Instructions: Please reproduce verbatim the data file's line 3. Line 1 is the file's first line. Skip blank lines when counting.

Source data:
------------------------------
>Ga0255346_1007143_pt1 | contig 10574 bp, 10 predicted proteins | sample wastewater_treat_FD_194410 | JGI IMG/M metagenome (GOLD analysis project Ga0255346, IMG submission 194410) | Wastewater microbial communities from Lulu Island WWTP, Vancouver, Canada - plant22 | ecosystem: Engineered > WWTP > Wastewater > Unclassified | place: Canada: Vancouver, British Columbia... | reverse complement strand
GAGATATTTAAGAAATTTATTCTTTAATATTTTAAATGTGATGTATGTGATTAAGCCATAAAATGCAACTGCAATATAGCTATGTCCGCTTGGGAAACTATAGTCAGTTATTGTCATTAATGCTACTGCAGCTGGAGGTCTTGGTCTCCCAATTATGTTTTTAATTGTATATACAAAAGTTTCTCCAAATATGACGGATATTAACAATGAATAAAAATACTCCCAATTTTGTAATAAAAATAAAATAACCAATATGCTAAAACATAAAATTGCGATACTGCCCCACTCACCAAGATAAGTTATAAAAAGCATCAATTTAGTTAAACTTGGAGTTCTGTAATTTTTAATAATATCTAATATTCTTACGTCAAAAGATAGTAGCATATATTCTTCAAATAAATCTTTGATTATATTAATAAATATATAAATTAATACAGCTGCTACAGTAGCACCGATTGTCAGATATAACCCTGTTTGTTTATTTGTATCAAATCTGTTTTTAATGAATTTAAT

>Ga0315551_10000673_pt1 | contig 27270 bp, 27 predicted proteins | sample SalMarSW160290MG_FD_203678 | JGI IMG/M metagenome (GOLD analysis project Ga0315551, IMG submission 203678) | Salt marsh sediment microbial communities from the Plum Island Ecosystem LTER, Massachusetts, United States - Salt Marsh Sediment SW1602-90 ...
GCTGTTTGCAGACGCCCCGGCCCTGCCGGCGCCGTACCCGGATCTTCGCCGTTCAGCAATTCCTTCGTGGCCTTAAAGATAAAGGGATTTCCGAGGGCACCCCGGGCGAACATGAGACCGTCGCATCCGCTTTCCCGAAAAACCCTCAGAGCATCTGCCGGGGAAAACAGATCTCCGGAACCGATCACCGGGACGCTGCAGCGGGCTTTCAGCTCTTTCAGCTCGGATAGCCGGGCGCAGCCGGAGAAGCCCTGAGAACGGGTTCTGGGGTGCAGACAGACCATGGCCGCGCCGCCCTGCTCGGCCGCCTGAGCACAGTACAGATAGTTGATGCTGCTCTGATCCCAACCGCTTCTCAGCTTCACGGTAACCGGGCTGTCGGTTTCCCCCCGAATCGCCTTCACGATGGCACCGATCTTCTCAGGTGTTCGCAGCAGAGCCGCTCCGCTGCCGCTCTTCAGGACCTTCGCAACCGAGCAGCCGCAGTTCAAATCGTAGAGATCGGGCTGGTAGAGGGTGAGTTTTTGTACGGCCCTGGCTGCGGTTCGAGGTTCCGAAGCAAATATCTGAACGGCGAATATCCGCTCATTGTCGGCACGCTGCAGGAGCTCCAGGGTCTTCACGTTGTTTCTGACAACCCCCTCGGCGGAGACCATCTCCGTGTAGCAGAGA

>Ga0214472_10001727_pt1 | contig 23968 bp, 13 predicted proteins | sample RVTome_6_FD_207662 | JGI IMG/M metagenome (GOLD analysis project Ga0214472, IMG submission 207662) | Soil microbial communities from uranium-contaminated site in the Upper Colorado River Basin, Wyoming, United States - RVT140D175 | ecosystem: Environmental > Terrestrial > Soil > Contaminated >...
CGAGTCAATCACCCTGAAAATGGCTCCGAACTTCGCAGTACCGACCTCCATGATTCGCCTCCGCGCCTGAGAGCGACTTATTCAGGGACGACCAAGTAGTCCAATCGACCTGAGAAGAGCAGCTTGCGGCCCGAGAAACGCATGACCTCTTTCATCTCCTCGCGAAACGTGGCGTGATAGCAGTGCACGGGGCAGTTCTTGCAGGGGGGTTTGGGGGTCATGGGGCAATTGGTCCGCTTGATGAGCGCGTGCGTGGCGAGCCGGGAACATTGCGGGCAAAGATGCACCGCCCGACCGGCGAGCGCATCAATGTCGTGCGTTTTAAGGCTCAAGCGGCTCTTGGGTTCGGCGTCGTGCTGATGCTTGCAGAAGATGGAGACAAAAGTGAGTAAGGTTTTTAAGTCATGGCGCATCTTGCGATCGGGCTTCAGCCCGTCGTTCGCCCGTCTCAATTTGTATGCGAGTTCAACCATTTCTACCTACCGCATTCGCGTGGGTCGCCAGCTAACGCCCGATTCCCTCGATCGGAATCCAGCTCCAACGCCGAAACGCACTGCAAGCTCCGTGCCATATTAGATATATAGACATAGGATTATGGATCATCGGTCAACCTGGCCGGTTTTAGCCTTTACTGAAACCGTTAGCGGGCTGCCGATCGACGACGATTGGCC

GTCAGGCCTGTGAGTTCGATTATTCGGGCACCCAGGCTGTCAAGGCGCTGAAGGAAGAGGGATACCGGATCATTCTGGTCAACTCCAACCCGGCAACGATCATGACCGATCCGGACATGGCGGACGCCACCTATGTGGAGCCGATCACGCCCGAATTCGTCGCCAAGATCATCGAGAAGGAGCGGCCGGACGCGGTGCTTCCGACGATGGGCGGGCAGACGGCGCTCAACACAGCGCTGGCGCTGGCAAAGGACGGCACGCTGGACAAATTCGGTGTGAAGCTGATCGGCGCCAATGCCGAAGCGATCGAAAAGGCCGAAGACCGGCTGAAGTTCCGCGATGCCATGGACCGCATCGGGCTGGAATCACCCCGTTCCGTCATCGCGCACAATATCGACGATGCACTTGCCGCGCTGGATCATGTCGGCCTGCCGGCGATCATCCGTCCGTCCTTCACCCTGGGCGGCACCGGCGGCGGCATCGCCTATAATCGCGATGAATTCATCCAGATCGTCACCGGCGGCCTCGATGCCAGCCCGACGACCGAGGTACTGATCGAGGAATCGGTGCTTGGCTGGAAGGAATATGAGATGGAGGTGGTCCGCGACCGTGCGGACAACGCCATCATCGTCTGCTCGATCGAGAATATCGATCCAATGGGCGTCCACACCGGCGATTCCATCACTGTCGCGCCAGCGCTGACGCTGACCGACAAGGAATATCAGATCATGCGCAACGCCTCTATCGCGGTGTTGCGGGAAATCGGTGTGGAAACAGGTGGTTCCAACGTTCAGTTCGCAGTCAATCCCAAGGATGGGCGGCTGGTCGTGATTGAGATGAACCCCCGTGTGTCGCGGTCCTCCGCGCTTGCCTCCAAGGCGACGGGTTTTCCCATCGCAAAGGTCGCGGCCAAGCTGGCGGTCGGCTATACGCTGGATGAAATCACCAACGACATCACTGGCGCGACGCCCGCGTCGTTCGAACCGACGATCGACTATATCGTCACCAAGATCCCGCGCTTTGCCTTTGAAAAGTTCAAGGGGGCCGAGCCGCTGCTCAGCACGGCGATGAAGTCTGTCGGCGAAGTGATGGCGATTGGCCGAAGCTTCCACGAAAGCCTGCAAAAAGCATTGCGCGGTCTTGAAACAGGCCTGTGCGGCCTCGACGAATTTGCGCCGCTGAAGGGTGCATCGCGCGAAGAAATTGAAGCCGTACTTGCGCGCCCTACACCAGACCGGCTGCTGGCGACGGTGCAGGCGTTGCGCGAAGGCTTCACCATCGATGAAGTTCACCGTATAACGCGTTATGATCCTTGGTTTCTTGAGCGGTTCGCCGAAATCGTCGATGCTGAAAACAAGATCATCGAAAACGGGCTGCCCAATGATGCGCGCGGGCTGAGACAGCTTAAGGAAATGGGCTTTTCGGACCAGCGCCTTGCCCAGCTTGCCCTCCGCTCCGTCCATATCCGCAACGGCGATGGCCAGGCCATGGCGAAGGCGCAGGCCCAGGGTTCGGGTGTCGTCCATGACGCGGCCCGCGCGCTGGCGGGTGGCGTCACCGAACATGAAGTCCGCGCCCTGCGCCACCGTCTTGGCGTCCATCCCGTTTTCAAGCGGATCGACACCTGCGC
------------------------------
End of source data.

>Ga0315551_10000673_pt1 | contig 27270 bp, 27 predicted proteins | sample SalMarSW160290MG_FD_203678 | JGI IMG/M metagenome (GOLD analysis project Ga0315551, IMG submission 203678) | Salt marsh sediment microbial communities from the Plum Island Ecosystem LTER, Massachusetts, United States - Salt Marsh Sediment SW1602-90 ...